By Simone Colbert
Excellence Baby Academy (EBA) is my “Mommy Circle.” That is how I described it to my husband when I came home each week. At this early childhood and parenting education program, you get tons of support from the other mothers and the staff. I love that the children have their own time to interact and play while the parents have their space to create books and toys for their children as well as receive an education.
It’s a win for the baby and a win for the mom. You get a real fellowship with the other moms and you also get a breather from just being a mom and the isolation of being alone with your baby all day. The program gave me a real push to get out of the house and do something with my son. At least once a week, you know that you are stimulating yourself and your baby. You know your baby is safe and cared for, and you get some art therapy and creative time during toy making, a delicious lunch, and educational tools. Since the program ended, I have hung out with one mom and see the other moms around the neighborhood. It feels like I have a community now.
What I like best about EBA is all of the connections that I made. First, the staff is so warm and respectful and have really become like family. And then there are all of the other mothers. What is so great is that we all have something in common just from being women and mothers. It doesn’t matter what your background is, where you come from, or how much money you make. Everyone is going through the same stuff as a mother. It felt like we all have something valuable to share.
I loved seeing all of the babies grow. In a short amount of time, I got to see my son grow up and start interacting with the other babies. He was only 6 months when we started the program. He seemed so much more grown and was doing all these new things by the end. EBA felt like a test run for my baby before he starts childcare. It was great for him because it was his first time spending time away from me and being with other babies his age.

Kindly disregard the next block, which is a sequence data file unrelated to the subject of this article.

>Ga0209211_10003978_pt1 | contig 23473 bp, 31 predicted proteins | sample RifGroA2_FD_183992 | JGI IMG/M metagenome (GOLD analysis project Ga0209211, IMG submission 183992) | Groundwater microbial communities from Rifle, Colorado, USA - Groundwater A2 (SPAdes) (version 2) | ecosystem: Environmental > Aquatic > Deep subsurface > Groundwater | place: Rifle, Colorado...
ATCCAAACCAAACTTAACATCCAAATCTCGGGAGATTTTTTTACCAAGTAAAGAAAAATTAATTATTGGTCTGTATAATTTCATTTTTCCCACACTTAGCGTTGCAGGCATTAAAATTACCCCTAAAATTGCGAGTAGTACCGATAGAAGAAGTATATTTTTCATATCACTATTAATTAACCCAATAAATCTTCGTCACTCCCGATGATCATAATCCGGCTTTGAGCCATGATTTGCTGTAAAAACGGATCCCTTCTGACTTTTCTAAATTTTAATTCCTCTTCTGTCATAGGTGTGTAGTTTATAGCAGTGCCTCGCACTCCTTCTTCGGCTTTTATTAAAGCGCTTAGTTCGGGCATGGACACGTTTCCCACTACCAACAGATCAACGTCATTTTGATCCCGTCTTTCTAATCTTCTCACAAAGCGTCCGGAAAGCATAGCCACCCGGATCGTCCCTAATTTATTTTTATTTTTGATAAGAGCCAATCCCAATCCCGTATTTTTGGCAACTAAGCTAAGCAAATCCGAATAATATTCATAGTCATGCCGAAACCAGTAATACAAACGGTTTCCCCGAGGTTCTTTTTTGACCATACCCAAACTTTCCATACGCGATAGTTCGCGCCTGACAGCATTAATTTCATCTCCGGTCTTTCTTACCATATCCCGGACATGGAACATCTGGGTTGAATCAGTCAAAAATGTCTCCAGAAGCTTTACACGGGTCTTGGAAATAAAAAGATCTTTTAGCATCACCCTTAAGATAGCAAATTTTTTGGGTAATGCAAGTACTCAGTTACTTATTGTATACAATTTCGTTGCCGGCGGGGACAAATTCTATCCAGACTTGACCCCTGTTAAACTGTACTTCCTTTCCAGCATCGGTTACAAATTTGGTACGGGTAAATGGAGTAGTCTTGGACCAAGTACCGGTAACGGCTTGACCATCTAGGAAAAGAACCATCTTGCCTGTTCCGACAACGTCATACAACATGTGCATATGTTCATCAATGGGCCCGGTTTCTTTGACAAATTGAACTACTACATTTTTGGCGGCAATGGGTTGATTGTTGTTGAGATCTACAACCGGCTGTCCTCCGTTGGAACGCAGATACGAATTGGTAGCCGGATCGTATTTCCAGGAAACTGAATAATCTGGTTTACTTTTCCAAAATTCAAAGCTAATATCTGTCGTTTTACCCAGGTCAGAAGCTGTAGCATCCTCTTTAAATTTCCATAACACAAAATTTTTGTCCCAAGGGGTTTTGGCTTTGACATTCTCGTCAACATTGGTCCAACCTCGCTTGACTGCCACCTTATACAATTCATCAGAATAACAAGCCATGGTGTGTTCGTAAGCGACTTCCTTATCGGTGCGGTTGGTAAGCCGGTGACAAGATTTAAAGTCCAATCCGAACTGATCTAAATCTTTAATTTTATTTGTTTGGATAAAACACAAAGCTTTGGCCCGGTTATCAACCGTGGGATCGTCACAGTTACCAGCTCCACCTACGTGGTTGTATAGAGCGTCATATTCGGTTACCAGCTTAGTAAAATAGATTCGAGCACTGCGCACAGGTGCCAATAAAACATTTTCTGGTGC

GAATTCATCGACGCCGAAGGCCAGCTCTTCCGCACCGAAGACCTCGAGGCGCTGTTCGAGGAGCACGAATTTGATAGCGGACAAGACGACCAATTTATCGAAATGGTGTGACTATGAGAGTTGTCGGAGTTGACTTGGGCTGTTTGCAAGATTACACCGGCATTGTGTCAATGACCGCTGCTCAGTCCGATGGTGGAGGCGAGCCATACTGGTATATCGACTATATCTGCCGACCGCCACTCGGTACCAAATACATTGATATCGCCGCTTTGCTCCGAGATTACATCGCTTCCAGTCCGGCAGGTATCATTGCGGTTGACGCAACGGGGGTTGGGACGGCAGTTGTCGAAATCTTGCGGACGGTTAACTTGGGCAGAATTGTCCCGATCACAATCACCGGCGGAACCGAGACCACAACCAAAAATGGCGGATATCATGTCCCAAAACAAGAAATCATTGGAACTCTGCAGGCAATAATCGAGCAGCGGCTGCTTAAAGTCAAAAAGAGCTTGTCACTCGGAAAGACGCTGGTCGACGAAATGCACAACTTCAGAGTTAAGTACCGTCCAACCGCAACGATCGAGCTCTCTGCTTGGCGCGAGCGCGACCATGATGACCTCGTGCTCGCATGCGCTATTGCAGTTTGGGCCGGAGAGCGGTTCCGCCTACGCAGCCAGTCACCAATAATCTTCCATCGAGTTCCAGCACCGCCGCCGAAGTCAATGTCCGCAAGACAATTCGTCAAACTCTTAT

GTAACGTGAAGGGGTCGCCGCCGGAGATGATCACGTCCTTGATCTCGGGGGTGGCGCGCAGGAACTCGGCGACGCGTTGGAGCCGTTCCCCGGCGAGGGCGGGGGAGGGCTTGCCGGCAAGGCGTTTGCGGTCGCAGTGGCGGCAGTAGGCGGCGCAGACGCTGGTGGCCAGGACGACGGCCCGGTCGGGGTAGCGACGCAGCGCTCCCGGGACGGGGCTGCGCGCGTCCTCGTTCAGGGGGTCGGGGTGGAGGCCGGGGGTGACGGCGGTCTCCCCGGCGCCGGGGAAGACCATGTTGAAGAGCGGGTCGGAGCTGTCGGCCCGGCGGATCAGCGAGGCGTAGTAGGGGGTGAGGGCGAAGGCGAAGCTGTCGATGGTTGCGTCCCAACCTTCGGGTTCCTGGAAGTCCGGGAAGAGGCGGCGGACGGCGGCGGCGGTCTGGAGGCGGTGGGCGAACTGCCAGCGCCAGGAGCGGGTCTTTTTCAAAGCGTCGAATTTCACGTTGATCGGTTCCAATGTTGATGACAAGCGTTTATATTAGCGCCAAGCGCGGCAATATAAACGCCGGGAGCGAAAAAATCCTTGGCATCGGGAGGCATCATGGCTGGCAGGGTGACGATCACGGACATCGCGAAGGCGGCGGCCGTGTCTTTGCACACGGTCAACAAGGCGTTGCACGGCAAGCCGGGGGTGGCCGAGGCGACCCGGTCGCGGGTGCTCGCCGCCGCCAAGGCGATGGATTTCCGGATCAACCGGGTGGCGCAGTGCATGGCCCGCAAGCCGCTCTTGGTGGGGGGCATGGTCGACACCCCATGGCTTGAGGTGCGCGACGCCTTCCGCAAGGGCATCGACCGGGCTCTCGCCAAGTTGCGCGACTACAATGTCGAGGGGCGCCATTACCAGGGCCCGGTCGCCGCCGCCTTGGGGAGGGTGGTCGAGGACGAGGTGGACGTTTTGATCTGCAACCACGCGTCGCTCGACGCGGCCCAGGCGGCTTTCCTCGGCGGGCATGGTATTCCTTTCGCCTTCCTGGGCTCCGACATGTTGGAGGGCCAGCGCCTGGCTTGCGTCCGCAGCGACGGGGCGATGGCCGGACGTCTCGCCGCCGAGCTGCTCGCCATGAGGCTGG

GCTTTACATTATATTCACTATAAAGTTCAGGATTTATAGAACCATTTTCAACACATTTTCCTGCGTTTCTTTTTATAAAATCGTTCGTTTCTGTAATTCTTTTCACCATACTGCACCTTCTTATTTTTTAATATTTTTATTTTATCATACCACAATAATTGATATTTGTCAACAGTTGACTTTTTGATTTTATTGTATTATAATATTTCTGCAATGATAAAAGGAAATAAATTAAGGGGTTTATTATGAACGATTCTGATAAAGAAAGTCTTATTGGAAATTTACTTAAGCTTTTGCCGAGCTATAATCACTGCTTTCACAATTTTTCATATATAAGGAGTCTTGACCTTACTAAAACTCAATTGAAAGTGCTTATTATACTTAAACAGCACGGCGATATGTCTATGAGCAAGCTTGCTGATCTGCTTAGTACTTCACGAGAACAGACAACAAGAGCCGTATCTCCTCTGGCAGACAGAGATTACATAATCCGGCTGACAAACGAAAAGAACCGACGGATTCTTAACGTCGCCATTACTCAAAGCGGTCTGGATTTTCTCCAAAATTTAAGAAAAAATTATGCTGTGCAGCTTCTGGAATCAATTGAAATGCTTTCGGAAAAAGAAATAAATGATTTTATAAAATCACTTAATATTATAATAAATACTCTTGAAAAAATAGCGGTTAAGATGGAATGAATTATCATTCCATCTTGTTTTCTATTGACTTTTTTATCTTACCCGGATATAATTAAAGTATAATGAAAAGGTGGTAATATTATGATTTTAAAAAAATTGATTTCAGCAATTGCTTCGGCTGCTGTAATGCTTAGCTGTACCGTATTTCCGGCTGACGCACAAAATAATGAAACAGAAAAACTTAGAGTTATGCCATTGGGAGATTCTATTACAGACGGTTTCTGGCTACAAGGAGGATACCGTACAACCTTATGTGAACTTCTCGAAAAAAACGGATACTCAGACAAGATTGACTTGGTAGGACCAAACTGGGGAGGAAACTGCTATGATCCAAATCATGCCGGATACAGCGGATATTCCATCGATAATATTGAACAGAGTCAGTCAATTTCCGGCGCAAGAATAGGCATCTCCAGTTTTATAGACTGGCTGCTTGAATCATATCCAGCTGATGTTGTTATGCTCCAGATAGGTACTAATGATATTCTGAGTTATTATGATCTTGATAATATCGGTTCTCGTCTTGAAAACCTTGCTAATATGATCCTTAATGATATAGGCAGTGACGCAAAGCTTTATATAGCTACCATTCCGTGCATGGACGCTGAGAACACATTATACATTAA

It helped him become more comfortable with other adults and children. I was really nervous at first about being separated from him but as soon as I saw how the staffs were with him I knew that he would be in good hands. I also liked that he was exposed to lots of different places when we went on the outings to the parks, libraries, museum, and farmers’ market.
And the food was really yummy. It felt good knowing that every time I came I did my body good and took care of myself because the food was fresh and healthy. Some other programs also provide free meals but it is stuff that is really unhealthy and that we would never want to eat. I always wanted to eat the food at EBA. It inspired me to cook that way at home more, and I’ve made a few of the recipes, like the snap pea and the lentil and radish salads.
Since I have lived in Bed-Stuy, I have been going to other neighborhoods, such as Park Slope, to get quality resources, which is crazy. EBA helped expose us to what is right here in our own communities. Going on the trips, we got to see all of the wonderful things that are available right here. EBA took us on a tour of a local farmers’ market and showed us where we could get fresh fruits and vegetables to prepare the recipes they made for us. They gave us Health Bucks to help buy the produce and explained how to get more Health Bucks when using an EBT card at the markets. This is very important information for families in our community where the rate of obesity and related health conditions is so high.